Morris E. Chafetz, a contrarian Harvard Medical School psychiatrist who became a leading expert on alcohol abuse and who sought to teach Americans how to drink responsibly without shaming them into not drinking at all, died Oct. 14 at his home in Washington.

His wife of 65 years, the former Marion Donovan, died the day before at the Sunrise at Fox Hill assisted living facility in Bethesda, Md., after a respiratory attack. He was 87; she was 86.

Their son Adam Chafetz, as well as a spokeswoman for the Office of the Chief Medical Examiner, said the cause and manner of Morris Chafetz's death have not yet been determined. Their sons Marc and Gary said he telephoned hours after his wife's death to say he planned to commit suicide.

In 1971, Morris Chafetz became the first director of the National Institute on Alcohol Abuse and Alcoholism, now a division of the National Institutes of Health. Ronald Reagan later nominated him to the Presidential Commission on Drunk Driving.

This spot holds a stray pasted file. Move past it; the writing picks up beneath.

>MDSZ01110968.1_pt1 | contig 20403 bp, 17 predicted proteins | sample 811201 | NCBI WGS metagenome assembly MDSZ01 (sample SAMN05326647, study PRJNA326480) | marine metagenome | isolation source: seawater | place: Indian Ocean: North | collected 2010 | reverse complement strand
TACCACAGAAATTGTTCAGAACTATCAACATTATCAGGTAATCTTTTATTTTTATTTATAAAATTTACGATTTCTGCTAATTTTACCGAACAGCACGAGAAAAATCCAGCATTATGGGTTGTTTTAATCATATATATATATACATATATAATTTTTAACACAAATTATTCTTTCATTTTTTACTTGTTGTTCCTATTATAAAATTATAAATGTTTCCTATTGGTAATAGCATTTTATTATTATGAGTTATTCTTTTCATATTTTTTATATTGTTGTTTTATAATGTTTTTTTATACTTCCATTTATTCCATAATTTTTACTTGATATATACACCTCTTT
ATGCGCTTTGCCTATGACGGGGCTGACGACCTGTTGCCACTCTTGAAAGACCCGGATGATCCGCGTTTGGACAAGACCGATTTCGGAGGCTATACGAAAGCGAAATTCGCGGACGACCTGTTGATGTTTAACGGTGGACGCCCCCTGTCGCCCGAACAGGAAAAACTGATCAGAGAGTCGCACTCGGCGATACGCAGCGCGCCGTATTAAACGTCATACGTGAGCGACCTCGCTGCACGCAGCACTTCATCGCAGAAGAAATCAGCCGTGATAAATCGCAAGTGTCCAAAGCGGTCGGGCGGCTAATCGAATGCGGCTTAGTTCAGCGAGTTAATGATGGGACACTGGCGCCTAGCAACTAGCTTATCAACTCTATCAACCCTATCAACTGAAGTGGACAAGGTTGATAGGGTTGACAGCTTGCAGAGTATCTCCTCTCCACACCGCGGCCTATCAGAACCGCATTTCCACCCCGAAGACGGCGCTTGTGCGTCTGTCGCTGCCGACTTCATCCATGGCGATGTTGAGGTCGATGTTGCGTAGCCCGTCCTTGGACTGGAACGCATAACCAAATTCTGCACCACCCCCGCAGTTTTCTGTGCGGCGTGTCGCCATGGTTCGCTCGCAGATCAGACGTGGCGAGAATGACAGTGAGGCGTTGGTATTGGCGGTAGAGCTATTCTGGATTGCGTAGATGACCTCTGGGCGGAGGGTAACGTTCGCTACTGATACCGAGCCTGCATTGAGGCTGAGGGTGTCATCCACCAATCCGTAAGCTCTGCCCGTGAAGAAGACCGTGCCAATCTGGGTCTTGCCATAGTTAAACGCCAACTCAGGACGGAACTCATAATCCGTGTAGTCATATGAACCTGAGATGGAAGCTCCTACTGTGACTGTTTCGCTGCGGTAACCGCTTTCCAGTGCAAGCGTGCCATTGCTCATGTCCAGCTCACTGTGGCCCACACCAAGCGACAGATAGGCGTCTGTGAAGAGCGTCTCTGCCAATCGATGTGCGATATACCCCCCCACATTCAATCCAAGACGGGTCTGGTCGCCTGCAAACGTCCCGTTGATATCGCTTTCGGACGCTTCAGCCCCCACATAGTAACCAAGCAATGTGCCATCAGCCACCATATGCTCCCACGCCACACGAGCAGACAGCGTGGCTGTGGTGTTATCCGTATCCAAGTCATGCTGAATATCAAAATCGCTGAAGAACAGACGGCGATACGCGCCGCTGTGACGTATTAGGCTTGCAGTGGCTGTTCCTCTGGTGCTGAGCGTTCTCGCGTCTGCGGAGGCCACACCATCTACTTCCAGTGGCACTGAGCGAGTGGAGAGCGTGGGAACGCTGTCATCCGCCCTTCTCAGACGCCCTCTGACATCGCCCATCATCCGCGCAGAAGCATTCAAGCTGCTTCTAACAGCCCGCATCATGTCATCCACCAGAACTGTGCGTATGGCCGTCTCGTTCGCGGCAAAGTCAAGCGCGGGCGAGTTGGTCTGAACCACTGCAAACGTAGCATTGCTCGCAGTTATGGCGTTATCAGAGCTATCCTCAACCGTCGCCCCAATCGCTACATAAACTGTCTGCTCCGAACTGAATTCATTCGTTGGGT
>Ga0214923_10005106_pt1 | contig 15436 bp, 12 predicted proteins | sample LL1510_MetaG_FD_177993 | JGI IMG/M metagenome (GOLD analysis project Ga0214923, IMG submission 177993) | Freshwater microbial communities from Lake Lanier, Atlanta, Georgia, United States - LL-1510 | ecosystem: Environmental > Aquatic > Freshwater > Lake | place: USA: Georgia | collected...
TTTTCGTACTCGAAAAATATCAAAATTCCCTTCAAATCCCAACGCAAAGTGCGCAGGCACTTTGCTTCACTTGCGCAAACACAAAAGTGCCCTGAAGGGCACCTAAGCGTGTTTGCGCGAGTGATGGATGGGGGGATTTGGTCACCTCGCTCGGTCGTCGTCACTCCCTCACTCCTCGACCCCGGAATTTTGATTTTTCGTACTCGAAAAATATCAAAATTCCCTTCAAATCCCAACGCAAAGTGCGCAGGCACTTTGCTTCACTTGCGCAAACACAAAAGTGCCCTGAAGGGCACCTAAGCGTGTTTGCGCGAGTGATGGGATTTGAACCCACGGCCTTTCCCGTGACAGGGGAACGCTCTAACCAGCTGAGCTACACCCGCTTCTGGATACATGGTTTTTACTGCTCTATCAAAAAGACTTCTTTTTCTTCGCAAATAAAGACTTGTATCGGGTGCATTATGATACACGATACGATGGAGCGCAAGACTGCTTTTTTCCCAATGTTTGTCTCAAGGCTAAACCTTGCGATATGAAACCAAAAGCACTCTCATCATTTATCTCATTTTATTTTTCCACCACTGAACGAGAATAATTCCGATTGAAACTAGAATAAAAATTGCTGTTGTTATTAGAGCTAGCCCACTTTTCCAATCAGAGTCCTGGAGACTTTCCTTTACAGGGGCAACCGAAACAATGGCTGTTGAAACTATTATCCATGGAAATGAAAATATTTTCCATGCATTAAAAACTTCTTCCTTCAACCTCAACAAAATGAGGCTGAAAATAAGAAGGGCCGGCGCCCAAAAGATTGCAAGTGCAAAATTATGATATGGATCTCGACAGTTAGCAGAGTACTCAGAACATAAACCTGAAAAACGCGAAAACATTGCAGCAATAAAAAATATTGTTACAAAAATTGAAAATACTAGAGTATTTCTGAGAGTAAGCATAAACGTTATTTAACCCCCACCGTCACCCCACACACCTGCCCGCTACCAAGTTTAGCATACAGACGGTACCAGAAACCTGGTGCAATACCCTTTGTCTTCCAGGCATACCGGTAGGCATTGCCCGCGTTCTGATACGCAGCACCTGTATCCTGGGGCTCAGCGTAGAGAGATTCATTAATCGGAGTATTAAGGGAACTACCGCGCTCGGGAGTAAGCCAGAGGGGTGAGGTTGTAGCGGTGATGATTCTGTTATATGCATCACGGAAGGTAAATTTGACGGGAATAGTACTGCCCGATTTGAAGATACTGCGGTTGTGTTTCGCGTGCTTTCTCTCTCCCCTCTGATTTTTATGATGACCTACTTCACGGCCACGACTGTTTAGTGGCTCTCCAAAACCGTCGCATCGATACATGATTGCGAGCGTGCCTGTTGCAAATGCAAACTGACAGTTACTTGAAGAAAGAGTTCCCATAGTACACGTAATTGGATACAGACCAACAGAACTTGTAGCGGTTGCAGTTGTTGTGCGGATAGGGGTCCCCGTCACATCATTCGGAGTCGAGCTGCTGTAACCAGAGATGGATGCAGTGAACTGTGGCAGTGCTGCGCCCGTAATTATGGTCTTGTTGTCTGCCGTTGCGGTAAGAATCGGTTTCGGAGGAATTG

During his five-decade career, Chafetz used his Harvard bona fides and the bully pulpit of his appointments to promote one basic concept: that the United States erred, and in fact aggravated the problem of alcoholism, by treating liquor as a forbidden fruit.

"My feelings about alcohol are similar to those of Winston Churchill, who once said, 'I have taken more good from alcohol than alcohol has taken from me,' " Chafetz wrote in The New York Times in 1984. "I contend that society has taken more good from alcohol than alcohol has taken from society."

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